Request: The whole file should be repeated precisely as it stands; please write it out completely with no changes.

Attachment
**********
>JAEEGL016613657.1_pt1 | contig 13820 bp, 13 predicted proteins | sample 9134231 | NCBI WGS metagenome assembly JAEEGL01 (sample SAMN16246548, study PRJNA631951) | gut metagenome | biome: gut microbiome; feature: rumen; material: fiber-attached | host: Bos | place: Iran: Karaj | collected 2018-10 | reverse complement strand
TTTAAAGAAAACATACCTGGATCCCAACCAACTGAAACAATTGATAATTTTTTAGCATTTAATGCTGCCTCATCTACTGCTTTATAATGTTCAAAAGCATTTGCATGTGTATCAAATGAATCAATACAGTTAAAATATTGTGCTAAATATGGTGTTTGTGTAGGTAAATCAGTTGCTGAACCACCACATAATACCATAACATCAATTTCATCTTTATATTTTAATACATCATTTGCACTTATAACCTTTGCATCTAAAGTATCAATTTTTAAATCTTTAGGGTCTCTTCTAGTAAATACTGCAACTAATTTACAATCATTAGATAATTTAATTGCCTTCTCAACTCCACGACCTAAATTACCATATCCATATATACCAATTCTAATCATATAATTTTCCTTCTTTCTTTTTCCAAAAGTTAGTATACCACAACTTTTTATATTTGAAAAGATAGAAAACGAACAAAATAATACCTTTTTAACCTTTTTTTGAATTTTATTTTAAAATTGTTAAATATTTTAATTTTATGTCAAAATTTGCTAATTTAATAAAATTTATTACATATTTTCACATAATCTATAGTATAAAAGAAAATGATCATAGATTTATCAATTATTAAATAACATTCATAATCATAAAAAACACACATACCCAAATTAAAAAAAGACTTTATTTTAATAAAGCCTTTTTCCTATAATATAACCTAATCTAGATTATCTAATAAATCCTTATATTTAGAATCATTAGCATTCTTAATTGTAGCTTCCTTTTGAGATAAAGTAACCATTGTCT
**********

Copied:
>JAEEGL016613657.1_pt1 | contig 13820 bp, 13 predicted proteins | sample 9134231 | NCBI WGS metagenome assembly JAEEGL01 (sample SAMN16246548, study PRJNA631951) | gut metagenome | biome: gut microbiome; feature: rumen; material: fiber-attached | host: Bos | place: Iran: Karaj | collected 2018-10 | reverse complement strand
TTTAAAGAAAACATACCTGGATCCCAACCAACTGAAACAATTGATAATTTTTTAGCATTTAATGCTGCCTCATCTACTGCTTTATAATGTTCAAAAGCATTTGCATGTGTATCAAATGAATCAATACAGTTAAAATATTGTGCTAAATATGGTGTTTGTGTAGGTAAATCAGTTGCTGAACCACCACATAATACCATAACATCAATTTCATCTTTATATTTTAATACATCATTTGCACTTATAACCTTTGCATCTAAAGTATCAATTTTTAAATCTTTAGGGTCTCTTCTAGTAAATACTGCAACTAATTTACAATCATTAGATAATTTAATTGCCTTCTCAACTCCACGACCTAAATTACCATATCCATATATACCAATTCTAATCATATAATTTTCCTTCTTTCTTTTTCCAAAAGTTAGTATACCACAACTTTTTATATTTGAAAAGATAGAAAACGAACAAAATAATACCTTTTTAACCTTTTTTTGAATTTTATTTTAAAATTGTTAAATATTTTAATTTTATGTCAAAATTTGCTAATTTAATAAAATTTATTACATATTTTCACATAATCTATAGTATAAAAGAAAATGATCATAGATTTATCAATTATTAAATAACATTCATAATCATAAAAAACACACATACCCAAATTAAAAAAAGACTTTATTTTAATAAAGCCTTTTTCCTATAATATAACCTAATCTAGATTATCTAATAAATCCTTATATTTAGAATCATTAGCATTCTTAATTGTAGCTTCCTTTTGAGATAAAGTAACCATTGTCT